While flash fiction may be quickly read, it is not often quickly written. Henry David Thoreau wrote, “Not that the story need be long, but it will take a long while to make it short.” To be brief takes time. But the obvious fact is that it does take less time to write a short-short story than it does the longer forms. It might take years to write a novel (it does for me), months to write a story, but only weeks, maybe days, if you’re lucky, to write a very short story. And an occasional morsel of sweet short-term gratification won’t make you sick. Promise! With the end so close in sight, you are emboldened, and you learn to finish. If you don’t finish, you can’t revise, and if you don’t revise, you won’t learn to write.

Read further @ LitHub

Advertisements




Why Salter Writes

29 11 2017

JAMES SALTER: WHY I WRITE

AN AMERICAN MASTER ON THE ORIGINS OF HIS CRAFT

“To write! What a marvelous thing!” When he was old and forgotten, living in a rundown house in the dreary suburbs of Paris, Léautaud wrote these lines. He was unmarried, childless, alone. The world of the theater in which he had worked as a critic for years was now dark for him, but from the ruins of his life these words rose. To write!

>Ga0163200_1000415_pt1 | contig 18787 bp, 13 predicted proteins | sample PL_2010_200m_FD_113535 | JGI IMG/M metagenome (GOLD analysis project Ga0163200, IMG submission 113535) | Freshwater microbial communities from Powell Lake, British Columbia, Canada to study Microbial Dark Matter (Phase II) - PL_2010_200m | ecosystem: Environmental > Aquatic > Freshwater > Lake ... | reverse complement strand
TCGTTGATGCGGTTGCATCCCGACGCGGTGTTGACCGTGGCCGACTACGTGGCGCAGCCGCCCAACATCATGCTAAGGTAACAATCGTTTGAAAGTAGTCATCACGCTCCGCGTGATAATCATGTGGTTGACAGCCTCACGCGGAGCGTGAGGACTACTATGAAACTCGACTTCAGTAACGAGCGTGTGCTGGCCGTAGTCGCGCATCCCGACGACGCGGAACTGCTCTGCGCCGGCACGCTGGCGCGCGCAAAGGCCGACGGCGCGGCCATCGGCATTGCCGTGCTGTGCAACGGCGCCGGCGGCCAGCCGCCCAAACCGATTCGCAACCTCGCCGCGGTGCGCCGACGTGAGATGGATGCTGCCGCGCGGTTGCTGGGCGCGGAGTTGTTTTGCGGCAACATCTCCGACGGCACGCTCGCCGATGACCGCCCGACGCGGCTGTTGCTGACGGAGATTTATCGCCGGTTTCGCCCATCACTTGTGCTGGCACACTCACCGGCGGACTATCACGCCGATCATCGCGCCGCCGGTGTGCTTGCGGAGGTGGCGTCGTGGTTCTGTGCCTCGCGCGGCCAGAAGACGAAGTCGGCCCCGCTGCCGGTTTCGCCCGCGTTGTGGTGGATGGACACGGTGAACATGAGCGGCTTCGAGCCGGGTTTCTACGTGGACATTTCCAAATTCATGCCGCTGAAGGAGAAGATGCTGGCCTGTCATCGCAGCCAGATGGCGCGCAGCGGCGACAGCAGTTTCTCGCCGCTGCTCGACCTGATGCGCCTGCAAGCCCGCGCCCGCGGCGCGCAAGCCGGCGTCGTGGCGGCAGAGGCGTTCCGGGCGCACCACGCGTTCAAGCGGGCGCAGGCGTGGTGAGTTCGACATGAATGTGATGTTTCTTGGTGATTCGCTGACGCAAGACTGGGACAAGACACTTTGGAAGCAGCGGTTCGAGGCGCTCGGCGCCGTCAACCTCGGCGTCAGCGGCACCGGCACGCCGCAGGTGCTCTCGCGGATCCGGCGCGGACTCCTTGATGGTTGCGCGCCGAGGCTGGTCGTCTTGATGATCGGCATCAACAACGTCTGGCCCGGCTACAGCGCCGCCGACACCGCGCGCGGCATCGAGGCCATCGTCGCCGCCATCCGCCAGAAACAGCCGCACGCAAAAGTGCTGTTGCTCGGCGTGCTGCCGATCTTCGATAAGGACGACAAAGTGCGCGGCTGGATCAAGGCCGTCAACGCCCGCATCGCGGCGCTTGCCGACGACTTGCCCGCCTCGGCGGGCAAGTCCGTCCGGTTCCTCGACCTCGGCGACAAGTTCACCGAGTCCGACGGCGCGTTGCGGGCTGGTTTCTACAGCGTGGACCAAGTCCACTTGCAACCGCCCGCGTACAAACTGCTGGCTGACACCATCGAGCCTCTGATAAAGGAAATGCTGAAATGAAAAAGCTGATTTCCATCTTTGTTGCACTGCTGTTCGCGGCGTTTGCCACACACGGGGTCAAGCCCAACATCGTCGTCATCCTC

One thinks of many writers who might have said this, Anne Sexton, even though she committed suicide, or Hemingway or Virginia Woolf, who both did also, or Faulkner, scorned in his rural town, or the wreckage that was Fitzgerald in the end. The thing that is marvelous is literature, which is like the sea, and the exaltation of being near it, whether you are a powerful swimmer or wading by the shore. The act of writing, though often tedious, can still provide extraordinary pleasure. For me that comes line by line at the tip of a pen, which is what I like to write with, and the page on which the lines are written, the pages, can be the most valuable thing I will ever own.

Read further @ Literary Hub





Reflections on the Rich Language of Fantasy

29 10 2017

ON THE 13 WORDS THAT MADE ME A WRITER
SOFIA SAMATAR REFLECTS ON THE RICH LANGUAGE OF FANTASY

There was a library and it is ashes. Let its long length assemble.

These words made me a writer.